Author Bibliographies

All major and numerous minor authors are the subject of at least one author bibliography. Because of their number, wide variation in quality, and ease of identification (in library catalogs, bibliographies of bibliographies, and serial bibliographies and indexes), individual author bibliographies are not listed in this Guide. (For a convenient list of separately published author bibliographies, consult Bracken, Reference Works in British and American Literature [M1357].)

Although it is generally the best place to begin extensive research on an author or specific work, an author bibliography, like any other reference work, must be used with due regard for its scope, limitations, and accuracy. As I point out in On Compiling an Annotated Bibliography (A30):

Several of these bibliographies are models of their kind: intelligent, accurate, thorough, efficiently organized works that foster scholarship by guiding readers through accumulated studies as well as implicitly or explicitly isolating dominant scholarly concerns, identifying topics that have been overworked, and suggesting needed research. Unfortunately, many are flawed in either conception or execution, and some are downright shoddy. (1)

Before searching out entries, users must study the prefatory explanation of scope and organization, become familiar with the index(es), and assess the accuracy of the work. A good bibliography will begin with a precise statement of what it includes and excludes, its chronological span, organization and content of entries, and relationship to other bibliographies. (Because many bibliographies are inexcusably vague about some or all of these matters, researchers will have no immediate way of determining how complete a work is.) An efficient, effective search of an author bibliography requires an understanding of the organization of entries and the nature of the index(es). For example, when searching for scholarship on a specific work in an author bibliography with sections for individual literary works, it is essential to know whether general studies are cross-referenced, accorded multiple listings, or accessible only through an index. Because judging accuracy is best accomplished through repeated use, researchers consulting a bibliography for the first time should search out reviews; unfortunately, too few author bibliographies are subjected to rigorous reviewing.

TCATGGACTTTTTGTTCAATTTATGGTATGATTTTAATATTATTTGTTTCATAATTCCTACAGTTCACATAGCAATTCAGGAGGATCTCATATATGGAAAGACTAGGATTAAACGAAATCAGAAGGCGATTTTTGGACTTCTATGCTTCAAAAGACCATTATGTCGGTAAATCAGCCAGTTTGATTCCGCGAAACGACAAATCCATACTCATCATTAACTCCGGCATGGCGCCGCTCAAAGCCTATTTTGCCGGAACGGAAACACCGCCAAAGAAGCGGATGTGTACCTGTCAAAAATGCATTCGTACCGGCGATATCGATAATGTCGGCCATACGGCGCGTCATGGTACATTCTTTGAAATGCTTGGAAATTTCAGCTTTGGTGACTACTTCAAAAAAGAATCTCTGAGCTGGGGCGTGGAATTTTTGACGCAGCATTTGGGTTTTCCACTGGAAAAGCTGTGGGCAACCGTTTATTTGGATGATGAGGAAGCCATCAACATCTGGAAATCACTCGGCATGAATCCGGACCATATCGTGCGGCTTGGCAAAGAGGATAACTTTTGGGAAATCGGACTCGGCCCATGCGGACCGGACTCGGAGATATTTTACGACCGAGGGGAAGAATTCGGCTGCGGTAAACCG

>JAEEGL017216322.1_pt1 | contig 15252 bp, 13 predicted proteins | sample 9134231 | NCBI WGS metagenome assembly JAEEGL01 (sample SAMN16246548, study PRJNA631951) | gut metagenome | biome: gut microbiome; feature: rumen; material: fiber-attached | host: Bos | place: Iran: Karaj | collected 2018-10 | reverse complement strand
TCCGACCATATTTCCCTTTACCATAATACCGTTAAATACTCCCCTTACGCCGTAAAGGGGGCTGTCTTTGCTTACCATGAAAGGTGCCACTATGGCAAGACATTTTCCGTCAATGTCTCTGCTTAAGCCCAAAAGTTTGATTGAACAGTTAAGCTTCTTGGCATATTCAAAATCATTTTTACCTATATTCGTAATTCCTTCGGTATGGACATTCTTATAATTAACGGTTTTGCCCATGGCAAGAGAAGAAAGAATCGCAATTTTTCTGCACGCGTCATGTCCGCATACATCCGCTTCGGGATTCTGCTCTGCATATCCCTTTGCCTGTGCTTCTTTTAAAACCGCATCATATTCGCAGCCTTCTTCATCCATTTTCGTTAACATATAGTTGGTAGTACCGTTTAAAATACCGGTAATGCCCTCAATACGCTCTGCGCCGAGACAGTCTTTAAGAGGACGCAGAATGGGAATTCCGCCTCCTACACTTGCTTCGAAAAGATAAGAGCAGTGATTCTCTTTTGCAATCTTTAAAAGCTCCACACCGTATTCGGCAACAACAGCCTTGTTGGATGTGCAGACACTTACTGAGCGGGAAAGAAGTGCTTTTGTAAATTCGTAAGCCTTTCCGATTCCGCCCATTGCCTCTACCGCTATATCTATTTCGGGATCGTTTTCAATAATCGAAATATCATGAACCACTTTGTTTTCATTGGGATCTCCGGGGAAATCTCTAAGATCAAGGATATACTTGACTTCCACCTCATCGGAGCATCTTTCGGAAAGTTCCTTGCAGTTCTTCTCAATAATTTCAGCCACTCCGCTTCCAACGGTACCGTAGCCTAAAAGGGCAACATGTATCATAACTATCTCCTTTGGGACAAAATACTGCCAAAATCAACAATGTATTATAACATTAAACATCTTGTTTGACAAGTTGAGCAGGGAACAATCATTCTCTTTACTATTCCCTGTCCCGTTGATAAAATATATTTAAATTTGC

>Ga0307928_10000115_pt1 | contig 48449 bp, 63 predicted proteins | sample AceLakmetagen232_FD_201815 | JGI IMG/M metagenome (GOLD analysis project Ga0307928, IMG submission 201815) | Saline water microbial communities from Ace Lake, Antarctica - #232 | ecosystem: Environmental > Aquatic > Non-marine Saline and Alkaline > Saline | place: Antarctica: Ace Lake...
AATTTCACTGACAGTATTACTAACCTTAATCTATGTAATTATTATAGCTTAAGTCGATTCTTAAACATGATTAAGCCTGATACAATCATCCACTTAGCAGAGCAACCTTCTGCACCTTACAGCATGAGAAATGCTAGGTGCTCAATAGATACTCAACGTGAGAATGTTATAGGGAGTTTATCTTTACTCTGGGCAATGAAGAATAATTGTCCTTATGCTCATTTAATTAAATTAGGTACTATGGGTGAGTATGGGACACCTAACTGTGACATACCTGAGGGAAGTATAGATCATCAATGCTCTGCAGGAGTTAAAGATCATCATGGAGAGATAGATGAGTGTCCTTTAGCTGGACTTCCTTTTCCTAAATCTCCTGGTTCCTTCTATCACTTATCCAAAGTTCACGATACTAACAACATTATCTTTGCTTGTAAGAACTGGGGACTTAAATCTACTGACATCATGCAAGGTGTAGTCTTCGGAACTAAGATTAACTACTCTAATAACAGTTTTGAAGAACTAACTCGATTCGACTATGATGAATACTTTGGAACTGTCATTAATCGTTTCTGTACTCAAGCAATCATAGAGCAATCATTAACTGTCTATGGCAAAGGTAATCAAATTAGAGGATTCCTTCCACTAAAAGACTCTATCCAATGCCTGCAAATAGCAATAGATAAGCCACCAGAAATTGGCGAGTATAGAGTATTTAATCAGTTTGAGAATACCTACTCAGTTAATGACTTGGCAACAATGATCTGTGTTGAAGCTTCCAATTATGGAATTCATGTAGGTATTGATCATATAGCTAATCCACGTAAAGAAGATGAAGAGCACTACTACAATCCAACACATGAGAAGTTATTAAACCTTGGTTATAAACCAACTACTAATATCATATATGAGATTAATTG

Because no bibliography is comprehensive and every one is outdated even before the last keystroke of the final draft is saved, researchers will also have to consult appropriate serial bibliographies and indexes listed throughout this Guide.